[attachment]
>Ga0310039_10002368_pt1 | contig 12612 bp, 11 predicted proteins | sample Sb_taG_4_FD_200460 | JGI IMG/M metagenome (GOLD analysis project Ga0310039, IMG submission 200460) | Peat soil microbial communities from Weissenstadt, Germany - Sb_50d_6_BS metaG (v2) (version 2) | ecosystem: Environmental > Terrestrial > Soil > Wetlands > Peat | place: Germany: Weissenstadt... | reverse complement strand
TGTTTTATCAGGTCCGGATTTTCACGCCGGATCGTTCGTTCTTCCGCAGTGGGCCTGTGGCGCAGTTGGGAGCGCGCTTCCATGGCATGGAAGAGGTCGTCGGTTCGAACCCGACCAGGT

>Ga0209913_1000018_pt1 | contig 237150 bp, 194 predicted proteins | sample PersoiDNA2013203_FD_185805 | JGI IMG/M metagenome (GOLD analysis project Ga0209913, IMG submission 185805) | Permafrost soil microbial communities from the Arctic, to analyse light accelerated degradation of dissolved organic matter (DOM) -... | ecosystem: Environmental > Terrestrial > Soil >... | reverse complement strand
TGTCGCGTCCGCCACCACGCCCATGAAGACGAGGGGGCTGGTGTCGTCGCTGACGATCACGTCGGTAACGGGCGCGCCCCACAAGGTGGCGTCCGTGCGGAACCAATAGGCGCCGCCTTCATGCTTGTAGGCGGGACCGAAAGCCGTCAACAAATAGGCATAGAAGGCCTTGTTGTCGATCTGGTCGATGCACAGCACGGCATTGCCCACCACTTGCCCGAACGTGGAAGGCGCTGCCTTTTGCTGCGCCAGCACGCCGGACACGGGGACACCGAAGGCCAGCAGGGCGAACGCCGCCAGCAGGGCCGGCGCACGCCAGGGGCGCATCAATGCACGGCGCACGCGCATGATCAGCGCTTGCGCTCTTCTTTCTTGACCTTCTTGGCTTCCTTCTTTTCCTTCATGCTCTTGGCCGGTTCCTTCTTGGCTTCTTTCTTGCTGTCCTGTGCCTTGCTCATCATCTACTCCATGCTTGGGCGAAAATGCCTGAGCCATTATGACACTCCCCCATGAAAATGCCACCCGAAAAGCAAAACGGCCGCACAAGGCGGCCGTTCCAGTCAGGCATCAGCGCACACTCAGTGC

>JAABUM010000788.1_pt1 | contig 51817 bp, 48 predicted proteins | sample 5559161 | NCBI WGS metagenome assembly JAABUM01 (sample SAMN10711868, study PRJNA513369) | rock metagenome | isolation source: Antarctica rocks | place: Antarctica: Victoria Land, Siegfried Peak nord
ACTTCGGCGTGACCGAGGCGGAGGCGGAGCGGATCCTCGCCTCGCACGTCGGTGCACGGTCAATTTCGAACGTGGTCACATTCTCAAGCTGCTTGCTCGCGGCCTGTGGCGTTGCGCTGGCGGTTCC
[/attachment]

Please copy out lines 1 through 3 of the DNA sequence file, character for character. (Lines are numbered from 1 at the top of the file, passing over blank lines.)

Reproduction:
>Ga0310039_10002368_pt1 | contig 12612 bp, 11 predicted proteins | sample Sb_taG_4_FD_200460 | JGI IMG/M metagenome (GOLD analysis project Ga0310039, IMG submission 200460) | Peat soil microbial communities from Weissenstadt, Germany - Sb_50d_6_BS metaG (v2) (version 2) | ecosystem: Environmental > Terrestrial > Soil > Wetlands > Peat | place: Germany: Weissenstadt... | reverse complement strand
TGTTTTATCAGGTCCGGATTTTCACGCCGGATCGTTCGTTCTTCCGCAGTGGGCCTGTGGCGCAGTTGGGAGCGCGCTTCCATGGCATGGAAGAGGTCGTCGGTTCGAACCCGACCAGGT

>Ga0209913_1000018_pt1 | contig 237150 bp, 194 predicted proteins | sample PersoiDNA2013203_FD_185805 | JGI IMG/M metagenome (GOLD analysis project Ga0209913, IMG submission 185805) | Permafrost soil microbial communities from the Arctic, to analyse light accelerated degradation of dissolved organic matter (DOM) -... | ecosystem: Environmental > Terrestrial > Soil >... | reverse complement strand